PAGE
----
The time axis is normalized to the bit time at the testing frequency, while the amplitude axis is normalized to the average differential swing voltage. The average differential swing voltage is defined as the difference between the average differential amplitude when driving a logic one and the average differential amplitude when driving a logic zero. The average logic one appears at positive 0.5 on the vertical axis, while the average logic zero appears at negative 0.5. The normalized amplitude limits in Figure 4-6 allow 15% (of the average differential swing voltage) maximum overshoot and 25% maximum undershoot, relative to the amplitudes determined to be logic one and zero.

Combining the single-ended swing voltage (Vswing) specified in Table 4-3 with the overshoot and undershoot requirements of Figure 4-6, it is possible to calculate the minimum and maximum high-levelvoltage (Vhigh) and low-level voltage (Vlow) that is allowable on the interface.

Vhigh (max) = Vswing (max) + 15% * (2*Vswing (max) ) = 600 + 180 = 780 mV
Vhigh (min) = Vswing (min) - 25% * (2*Vswing (min) ) = 400 - 200 = 200 mV
Vlow (max) = -Vswing (max) - 15% * (2*Vswing (max) ) = -600 - 180 = -780 mV
Vlow (min) = -Vswing (min) + 25% * (2*Vswing (min) ) = -400 + 200 = -200 mV
Minimum opening at transmitter = Vhigh (min) - Vlow (min) = 400 mV








3.3. Receiver Electrical Specifications

The receiver shall meet the signal requirements listed in Table 4-5, Table 4-6, and Table 4-7 for all operating conditions specified in Table 4-2.

a. Within the Exception_window no single impedance excursion shall exceed the Through_connection impedance tolerance for a period of twice the TDR rise time specification. The maximum excursion within the Exception_window at TP3 shall not exceed +75% and “25% of the nominal cable impedance.

b. Through_connection impedance describes the impedance tolerance through a mated connector. This tolerance is greater than the termination or cable impedance due to limits in the technology of the connectors.

c . The input impedance at TP3, for the termination, shall be recorded 4.0ns following the reference location determined by an open connector between TP3 and TP4. For all channels under all operating conditions specified in Table 4-2, the receiver shall reproduce a test data stream, with pixel error rate 10-9, when presented with input amplitude illustrated by the eye diagram of Figure 4-7. Figure 4-7 Absolute Eye Diagram Mask at TP3








3.4. Cable Assembly Specifications

When driven by an input waveform meeting the eye diagram mask requirements of Figure 4-6 a DVI cableassembly must a produce an output waveform that meets the receiver eye diagram mask of Figure 4-7. In addition, the cable assembly must meet the signal skew requirements of Table 4-8.

Item Value
Maximum Cable Assembly Intra-Pair Skew 0.25 Tbit
Maximum Cable Assembly Inter-Pair Skew 0.4 Tpixel
Table 4-8 Cable Assembly Skew Budget (informative)


3.5. Jitter Specifications

The differential clock of the T.M.D.S. link shall meet the total jitter specifications defined in Table 4-9. The clock to data jitter is not specified in the table but the system shall produce the eye diagram shown in Figure 4-7 when measured at test point TP3. Normative values are highlighted in bold. All other values are informative. Compliance test points are defined in Figure 4-4. The Unit Interval (UI) is equal to one bit time (Tbit).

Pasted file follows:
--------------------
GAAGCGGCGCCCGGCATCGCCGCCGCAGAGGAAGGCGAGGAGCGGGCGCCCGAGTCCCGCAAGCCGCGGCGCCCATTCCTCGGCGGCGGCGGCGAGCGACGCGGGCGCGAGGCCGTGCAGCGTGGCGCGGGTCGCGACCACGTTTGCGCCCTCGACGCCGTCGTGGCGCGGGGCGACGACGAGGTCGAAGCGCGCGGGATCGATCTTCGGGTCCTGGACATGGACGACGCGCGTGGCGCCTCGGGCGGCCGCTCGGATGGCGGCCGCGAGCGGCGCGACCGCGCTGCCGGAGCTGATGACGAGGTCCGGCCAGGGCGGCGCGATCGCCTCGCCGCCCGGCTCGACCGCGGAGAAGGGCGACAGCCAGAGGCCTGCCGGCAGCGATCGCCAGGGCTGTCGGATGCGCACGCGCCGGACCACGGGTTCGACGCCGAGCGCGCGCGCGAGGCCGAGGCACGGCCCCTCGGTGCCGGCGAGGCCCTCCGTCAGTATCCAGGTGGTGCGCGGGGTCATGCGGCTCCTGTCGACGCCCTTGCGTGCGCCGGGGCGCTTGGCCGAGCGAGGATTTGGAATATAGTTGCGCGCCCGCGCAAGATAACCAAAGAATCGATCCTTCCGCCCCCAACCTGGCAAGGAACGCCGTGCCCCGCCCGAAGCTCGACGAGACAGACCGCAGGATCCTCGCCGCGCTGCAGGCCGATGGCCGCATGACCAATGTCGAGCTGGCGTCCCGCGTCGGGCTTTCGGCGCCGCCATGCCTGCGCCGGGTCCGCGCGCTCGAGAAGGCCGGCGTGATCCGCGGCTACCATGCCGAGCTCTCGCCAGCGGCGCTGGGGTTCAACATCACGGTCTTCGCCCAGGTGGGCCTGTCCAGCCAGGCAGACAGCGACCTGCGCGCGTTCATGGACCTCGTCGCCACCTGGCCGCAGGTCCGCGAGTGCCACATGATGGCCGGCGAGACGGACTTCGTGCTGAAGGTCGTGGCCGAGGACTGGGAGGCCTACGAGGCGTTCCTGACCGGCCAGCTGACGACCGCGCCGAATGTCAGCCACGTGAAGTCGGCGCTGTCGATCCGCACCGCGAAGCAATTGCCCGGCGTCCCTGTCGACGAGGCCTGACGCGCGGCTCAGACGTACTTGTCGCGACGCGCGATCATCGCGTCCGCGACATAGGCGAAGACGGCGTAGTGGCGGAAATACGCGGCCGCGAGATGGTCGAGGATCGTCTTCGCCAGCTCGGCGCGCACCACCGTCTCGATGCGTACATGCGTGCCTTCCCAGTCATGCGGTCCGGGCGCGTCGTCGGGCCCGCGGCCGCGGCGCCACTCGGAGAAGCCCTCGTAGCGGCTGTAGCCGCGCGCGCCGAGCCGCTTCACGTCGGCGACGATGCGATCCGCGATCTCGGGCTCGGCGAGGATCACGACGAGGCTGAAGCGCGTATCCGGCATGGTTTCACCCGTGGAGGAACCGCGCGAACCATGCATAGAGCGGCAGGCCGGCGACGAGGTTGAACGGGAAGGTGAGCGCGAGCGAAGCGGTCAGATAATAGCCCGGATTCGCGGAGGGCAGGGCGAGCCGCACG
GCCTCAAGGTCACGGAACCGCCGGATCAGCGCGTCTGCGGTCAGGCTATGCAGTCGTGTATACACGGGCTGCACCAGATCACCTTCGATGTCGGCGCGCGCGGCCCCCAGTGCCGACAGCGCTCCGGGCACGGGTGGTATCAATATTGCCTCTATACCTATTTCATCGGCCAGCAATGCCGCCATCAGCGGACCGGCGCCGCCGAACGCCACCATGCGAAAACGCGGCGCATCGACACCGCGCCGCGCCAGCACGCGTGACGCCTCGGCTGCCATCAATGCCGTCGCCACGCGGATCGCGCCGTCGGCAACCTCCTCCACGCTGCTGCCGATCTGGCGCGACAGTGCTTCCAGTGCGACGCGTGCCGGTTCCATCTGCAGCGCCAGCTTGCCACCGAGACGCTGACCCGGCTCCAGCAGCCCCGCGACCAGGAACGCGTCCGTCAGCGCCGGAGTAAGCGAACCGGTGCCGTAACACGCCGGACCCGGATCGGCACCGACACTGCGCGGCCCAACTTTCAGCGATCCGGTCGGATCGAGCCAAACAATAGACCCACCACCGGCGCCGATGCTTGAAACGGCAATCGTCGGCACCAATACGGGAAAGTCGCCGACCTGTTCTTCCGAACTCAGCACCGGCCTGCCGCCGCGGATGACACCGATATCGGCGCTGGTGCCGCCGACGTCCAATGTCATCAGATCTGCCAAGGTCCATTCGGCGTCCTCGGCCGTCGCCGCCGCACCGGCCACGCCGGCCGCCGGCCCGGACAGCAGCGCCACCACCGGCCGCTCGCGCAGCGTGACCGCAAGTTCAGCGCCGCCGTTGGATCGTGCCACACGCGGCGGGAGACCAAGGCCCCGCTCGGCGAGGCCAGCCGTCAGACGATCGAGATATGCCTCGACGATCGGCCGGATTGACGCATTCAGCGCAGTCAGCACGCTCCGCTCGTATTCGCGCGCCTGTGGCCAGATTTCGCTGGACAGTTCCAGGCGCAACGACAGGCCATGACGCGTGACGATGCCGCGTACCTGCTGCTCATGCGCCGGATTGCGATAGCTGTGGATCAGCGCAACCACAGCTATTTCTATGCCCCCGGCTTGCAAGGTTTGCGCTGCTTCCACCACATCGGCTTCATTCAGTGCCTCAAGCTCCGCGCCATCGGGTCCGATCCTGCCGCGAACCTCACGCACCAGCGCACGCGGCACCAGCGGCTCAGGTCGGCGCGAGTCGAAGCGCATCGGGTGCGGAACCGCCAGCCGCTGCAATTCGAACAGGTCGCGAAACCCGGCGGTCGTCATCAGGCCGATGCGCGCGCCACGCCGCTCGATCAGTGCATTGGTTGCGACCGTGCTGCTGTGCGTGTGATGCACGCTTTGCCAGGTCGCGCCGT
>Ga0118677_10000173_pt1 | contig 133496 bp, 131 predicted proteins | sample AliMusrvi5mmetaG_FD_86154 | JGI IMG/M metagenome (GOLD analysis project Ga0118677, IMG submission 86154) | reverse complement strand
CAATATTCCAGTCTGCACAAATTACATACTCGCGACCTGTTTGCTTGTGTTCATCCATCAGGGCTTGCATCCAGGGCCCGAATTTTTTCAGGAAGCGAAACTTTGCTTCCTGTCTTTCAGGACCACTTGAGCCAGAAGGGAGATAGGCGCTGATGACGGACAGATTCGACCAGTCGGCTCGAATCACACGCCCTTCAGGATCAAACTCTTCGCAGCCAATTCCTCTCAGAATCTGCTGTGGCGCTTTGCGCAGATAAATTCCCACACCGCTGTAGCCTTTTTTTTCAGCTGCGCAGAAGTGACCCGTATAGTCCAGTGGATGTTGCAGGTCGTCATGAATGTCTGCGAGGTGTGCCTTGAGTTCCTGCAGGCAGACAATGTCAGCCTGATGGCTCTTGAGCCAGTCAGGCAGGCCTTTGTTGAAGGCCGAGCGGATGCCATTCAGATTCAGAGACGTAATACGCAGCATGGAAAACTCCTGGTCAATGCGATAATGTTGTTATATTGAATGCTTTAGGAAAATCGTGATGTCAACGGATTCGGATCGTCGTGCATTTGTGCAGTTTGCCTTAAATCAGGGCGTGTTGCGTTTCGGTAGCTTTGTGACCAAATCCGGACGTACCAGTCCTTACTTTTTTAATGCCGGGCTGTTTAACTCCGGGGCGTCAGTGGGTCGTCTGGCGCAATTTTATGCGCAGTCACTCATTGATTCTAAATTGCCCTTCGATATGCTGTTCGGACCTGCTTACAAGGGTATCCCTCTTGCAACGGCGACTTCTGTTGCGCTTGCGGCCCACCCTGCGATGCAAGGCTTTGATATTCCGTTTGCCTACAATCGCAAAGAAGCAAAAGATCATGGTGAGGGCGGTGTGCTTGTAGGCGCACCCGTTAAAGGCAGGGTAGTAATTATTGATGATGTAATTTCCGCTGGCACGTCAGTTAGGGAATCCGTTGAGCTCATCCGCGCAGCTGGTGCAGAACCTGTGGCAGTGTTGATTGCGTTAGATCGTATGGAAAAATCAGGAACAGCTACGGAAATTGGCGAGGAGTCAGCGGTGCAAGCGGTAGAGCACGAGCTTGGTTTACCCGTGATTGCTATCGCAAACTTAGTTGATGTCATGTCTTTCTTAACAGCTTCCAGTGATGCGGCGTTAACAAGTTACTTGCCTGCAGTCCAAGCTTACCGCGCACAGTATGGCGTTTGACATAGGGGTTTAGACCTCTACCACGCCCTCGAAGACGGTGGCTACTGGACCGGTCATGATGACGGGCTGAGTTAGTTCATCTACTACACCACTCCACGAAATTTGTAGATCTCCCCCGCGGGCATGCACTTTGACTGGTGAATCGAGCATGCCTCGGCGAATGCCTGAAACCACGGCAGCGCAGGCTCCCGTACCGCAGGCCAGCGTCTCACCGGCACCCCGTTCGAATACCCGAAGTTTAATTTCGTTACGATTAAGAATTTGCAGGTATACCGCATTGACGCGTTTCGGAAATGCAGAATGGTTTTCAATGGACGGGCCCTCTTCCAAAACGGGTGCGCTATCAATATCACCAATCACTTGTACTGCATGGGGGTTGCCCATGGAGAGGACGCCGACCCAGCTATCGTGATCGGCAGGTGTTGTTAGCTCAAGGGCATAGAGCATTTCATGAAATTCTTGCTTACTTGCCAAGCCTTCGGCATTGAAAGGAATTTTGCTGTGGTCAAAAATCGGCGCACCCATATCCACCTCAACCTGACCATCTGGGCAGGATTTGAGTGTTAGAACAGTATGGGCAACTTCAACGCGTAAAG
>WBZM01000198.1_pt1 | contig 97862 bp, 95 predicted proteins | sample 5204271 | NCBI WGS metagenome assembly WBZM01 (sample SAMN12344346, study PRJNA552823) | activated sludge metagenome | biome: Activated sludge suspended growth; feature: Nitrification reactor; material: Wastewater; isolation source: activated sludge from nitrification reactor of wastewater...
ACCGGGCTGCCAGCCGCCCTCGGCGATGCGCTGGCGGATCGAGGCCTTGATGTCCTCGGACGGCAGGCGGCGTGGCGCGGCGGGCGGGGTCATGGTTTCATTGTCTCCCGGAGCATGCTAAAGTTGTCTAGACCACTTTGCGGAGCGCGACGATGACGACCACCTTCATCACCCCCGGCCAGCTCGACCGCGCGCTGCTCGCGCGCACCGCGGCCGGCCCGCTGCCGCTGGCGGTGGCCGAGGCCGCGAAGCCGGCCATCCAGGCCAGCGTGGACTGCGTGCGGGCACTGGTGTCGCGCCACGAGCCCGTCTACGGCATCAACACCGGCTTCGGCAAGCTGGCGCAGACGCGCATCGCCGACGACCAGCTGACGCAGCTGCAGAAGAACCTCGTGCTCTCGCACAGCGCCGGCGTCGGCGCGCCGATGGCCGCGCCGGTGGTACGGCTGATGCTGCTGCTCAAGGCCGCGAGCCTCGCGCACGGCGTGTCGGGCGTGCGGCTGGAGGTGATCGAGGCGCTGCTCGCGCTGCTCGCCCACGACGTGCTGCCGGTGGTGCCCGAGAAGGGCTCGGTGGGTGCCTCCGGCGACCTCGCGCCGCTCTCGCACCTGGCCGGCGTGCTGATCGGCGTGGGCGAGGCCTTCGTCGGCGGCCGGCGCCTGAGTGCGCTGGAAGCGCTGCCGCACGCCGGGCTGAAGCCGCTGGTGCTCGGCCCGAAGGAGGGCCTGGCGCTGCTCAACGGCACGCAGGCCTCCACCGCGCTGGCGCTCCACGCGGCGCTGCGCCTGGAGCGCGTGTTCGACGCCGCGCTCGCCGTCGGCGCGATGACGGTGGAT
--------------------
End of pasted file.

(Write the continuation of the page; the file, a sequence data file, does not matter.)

The total jitter from TP2 to TP3 is calculated based on the assumption that the distribution of the jitter is Gaussian.
3.6. Electrical Measurement Procedures
Electrical measurements shall be performed as described in this clause.

Test Patterns
Two different test patterns are used to evaluate T.M.D.S. interface components. For pixel error rate
measurements, a (223-1) bit pseudo-random data pattern is transmitted. Other measurements specify a half clock sequence. The half clock pattern consists of alternating 0x3FF (all ones) and 0x000 (all zeros) T.M.D.S. characters. This pattern is useful for determining average swing voltage, logic one, and logic zero voltage levels.

Normalized Amplitudes
Normalized amplitude measurements are necessary for both single-ended and differential testing of theT.M.D.S. interface. These measurements are made with transmission of the half clock test pattern, and thetime base of the measurement equipment set to a scale that is coarse enough to observe at least two full pixel times. The average high-level and low-level amplitudes are determined at the point where signal ringing has subsided. These averages establish the swing voltage and are used to normalize the eye
diagram.

Clock Recovery
Eye diagram measurements require a clock which has been recovered from the transmit stream. The clock recovery unit is used to remove low frequency jitter from the measurement as shown in Figure 4-8. The clock recovery unit has a low pass filter with 20dB/decade rolloff with “3dB point of 4 MHz. It is used to approximate the phase locked loop in the receiver. The receiver is able to track a large amount of low frequency jitter (such as drift or wander) below this bandwidth. This low frequency jitter would create a large measurement penalty, but does not affect the operation of the link. The eye diagrams produced with by this method will contain only high frequency jitter components that are not tracked by the clock recovery circuit of the receiver. The clock recovery unit may be a T.M.D.S. receiver meeting the filter requirements above.

COMPARISON BTN ANALOG AND DIGITAL CONTROLLERS